Birthdays are the same for us - I think it's perhaps a reminder that we weren't there for their birth and what are birthdays if not a celebration of a birth?! I know when I was growing up my parents would say 'this time x years ago we were on our way to hospital...' etc. we obviously can't do that for our dc and it's sad.

I often wonder if all parents have these doubts but with adoption there are grounds to the doubts rather than just a feeling of unfounded inadequacy? We know someone else could just as easily be doing our job (and might do it better).

I don't think I'm depressed, I certainly find parenting a lot harder than I expected and I certainly shout more than I'd like, but I think that's probably all within normal levels.

Jellybearlovescake Tue 25-Apr-17 18:23:55

Thank you so much for all the different viewpoints it's helping to get things into some perspective. Im thinking a bit clearer today and think the awful matching process has had an impact- the goalposts were moved several times and jumping through hoops to bring DD home, for a long long time I was terrified she would be moved if I was found lacking in some way. Maybe some of that fear is still there and counselling could help

Claramarion Tue 25-Apr-17 19:36:11

I had three birth children and it was only when the youngest was about five that I felt like they were all mine I think we all feel like fraudsters at time you're possibly over thinking and as for looking for birth parents I have a birth father and a father my birth father I have a very odd conversion to but my father was there for my all my life and he is who i would turn to. I think all parents with birth children adoptive children foster children all have doubts we just have to do our best and you sound as though you are x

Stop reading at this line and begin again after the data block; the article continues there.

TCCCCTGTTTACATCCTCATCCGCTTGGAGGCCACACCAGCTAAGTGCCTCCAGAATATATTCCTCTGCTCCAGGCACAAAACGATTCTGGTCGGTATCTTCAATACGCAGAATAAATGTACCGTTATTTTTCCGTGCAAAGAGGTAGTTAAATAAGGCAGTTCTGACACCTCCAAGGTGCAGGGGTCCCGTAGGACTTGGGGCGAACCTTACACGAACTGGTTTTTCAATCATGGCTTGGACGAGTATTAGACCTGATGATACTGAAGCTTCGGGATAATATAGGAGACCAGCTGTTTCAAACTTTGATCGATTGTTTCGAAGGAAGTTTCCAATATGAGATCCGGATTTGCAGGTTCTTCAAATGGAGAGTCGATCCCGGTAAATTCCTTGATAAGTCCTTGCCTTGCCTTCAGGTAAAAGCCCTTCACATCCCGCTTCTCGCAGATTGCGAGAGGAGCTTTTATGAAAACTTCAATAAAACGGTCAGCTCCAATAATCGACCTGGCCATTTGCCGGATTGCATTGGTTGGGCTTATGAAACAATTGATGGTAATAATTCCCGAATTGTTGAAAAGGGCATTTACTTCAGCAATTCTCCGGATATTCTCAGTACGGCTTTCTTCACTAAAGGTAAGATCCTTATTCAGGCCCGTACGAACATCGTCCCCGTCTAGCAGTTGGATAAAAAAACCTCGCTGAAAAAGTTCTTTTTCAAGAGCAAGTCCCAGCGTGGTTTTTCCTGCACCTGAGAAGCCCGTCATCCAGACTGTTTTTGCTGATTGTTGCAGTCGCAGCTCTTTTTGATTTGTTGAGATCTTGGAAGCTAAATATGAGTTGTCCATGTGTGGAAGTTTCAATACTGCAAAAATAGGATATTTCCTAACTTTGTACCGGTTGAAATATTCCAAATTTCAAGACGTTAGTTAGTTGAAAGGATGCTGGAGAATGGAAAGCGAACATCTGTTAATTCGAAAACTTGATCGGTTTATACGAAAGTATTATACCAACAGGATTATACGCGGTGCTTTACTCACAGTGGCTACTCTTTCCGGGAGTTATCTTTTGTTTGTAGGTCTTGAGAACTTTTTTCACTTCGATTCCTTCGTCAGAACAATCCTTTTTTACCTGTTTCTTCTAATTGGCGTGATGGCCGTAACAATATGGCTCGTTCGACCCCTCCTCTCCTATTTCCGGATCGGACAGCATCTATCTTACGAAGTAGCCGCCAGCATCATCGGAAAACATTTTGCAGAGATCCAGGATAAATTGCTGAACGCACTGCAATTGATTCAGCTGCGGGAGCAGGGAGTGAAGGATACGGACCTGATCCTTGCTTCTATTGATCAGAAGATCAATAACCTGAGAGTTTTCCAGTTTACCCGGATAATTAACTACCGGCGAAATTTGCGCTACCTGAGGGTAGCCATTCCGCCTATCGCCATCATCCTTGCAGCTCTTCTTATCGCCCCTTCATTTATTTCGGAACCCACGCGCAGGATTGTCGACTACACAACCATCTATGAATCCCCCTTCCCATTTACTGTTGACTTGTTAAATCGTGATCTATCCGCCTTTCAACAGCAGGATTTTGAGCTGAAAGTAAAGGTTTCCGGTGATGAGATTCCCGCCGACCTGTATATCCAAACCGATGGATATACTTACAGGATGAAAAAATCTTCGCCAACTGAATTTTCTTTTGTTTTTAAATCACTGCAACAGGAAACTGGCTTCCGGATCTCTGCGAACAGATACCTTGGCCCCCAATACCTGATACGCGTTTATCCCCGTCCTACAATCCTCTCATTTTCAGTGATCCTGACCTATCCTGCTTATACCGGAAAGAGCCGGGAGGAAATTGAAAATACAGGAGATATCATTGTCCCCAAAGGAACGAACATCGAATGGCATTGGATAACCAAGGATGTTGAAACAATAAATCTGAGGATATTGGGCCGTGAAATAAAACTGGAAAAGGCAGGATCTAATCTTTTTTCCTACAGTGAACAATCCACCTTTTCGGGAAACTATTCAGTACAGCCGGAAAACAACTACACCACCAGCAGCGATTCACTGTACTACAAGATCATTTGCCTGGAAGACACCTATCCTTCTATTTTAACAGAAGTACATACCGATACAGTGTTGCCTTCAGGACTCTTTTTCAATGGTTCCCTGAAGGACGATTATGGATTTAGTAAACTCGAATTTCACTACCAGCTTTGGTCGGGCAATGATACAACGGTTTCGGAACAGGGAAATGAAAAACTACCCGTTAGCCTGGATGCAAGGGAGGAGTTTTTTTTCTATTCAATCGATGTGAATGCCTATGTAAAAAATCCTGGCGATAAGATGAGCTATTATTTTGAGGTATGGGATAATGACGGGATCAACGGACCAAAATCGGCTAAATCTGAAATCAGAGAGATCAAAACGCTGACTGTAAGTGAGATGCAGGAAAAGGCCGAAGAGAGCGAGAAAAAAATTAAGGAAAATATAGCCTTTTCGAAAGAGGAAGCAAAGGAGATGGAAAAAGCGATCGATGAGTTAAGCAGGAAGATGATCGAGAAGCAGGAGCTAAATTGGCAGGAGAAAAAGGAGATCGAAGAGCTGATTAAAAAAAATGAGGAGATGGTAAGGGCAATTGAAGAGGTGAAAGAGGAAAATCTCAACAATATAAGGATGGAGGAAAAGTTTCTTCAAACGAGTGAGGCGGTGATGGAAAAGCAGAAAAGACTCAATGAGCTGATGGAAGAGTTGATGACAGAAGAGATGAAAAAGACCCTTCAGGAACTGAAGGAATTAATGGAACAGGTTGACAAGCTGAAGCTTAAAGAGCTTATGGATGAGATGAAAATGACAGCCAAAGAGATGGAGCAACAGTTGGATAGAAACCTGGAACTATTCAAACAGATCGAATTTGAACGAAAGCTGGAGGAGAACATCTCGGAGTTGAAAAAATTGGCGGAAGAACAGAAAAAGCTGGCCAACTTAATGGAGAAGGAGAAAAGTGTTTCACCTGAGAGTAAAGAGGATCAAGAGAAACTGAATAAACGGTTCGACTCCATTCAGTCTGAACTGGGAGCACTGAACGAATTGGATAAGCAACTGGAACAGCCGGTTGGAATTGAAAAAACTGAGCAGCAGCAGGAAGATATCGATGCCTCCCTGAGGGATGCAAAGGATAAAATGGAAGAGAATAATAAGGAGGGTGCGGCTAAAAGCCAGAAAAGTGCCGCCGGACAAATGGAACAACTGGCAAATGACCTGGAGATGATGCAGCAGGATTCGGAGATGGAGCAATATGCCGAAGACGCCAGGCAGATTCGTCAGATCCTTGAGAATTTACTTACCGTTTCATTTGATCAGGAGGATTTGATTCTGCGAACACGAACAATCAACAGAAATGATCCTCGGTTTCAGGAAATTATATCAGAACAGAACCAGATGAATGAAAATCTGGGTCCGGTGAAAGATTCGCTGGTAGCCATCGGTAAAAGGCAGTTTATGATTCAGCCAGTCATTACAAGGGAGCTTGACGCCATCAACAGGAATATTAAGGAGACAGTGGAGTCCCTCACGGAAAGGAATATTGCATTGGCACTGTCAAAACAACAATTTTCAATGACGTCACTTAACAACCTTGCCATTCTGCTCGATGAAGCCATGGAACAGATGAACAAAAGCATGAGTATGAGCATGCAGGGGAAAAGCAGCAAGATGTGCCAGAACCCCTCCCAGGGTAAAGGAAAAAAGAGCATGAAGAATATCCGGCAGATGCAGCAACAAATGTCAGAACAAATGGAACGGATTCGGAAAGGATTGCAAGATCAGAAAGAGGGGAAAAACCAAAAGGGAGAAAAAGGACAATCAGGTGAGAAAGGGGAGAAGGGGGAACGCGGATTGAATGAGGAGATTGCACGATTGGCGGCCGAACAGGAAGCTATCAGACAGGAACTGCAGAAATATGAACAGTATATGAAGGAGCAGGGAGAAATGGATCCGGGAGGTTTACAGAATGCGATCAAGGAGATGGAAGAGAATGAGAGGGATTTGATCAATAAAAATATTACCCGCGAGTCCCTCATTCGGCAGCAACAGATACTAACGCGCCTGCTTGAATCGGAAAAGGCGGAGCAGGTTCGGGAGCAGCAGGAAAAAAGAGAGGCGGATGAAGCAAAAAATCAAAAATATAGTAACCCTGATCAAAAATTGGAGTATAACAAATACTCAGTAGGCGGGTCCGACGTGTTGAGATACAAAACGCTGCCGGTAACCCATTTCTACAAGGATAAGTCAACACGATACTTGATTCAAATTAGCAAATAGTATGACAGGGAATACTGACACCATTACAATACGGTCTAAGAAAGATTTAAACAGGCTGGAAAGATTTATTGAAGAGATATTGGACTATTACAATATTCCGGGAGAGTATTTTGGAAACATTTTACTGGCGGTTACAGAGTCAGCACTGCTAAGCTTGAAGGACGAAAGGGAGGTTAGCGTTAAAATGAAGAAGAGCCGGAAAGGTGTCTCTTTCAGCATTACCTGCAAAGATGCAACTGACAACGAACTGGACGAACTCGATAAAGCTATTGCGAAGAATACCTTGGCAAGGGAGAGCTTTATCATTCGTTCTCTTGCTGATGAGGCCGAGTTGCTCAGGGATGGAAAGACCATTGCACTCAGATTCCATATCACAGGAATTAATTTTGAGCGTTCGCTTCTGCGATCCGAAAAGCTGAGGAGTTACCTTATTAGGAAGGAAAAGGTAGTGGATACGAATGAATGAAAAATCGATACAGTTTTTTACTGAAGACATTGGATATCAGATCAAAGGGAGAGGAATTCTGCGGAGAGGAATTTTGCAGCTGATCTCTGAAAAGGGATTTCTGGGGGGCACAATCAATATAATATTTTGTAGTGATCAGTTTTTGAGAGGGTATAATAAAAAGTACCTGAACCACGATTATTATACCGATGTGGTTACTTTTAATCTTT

crispandcheesesandwichplease Tue 25-Apr-17 21:05:16

Jelly I'm 11 years into this and felt like a fake for years and years. Suddenly, one day, I just realised that I did feel like her proper, real mum.

The process and transition from being child free to completely responsible for a child is not an easy one and for many parents the change in both circumstances and responsibility is a massive adjustment. And as for the constant comparing ourselves to other parents, parents who seem to find parenting a breeze, it's hard to avoid that stuff but ultimately futile. People often only show and say what they're comfortable revealing, sometimes this is not what they actually feel.

Add to that the horrors of going through the assessment for adoption process, the scrutiny , the stress and loss of privacy and it's a bloody miracle that most of us adoptive parents aren't just sat in a corner whimpering.

Add to that the fact that many/most of us are parenting children with higher and more challenging needs. It's extremely tough and demanding and not for the faint hearted. I don't think your experience is that far off from a lot of adopters tbh. What you need is self-confidence and that only comes with experience and practice of parenting your LO. Before long, i assure you, you will be the expert on your LO and you will feel happier. It just takes time.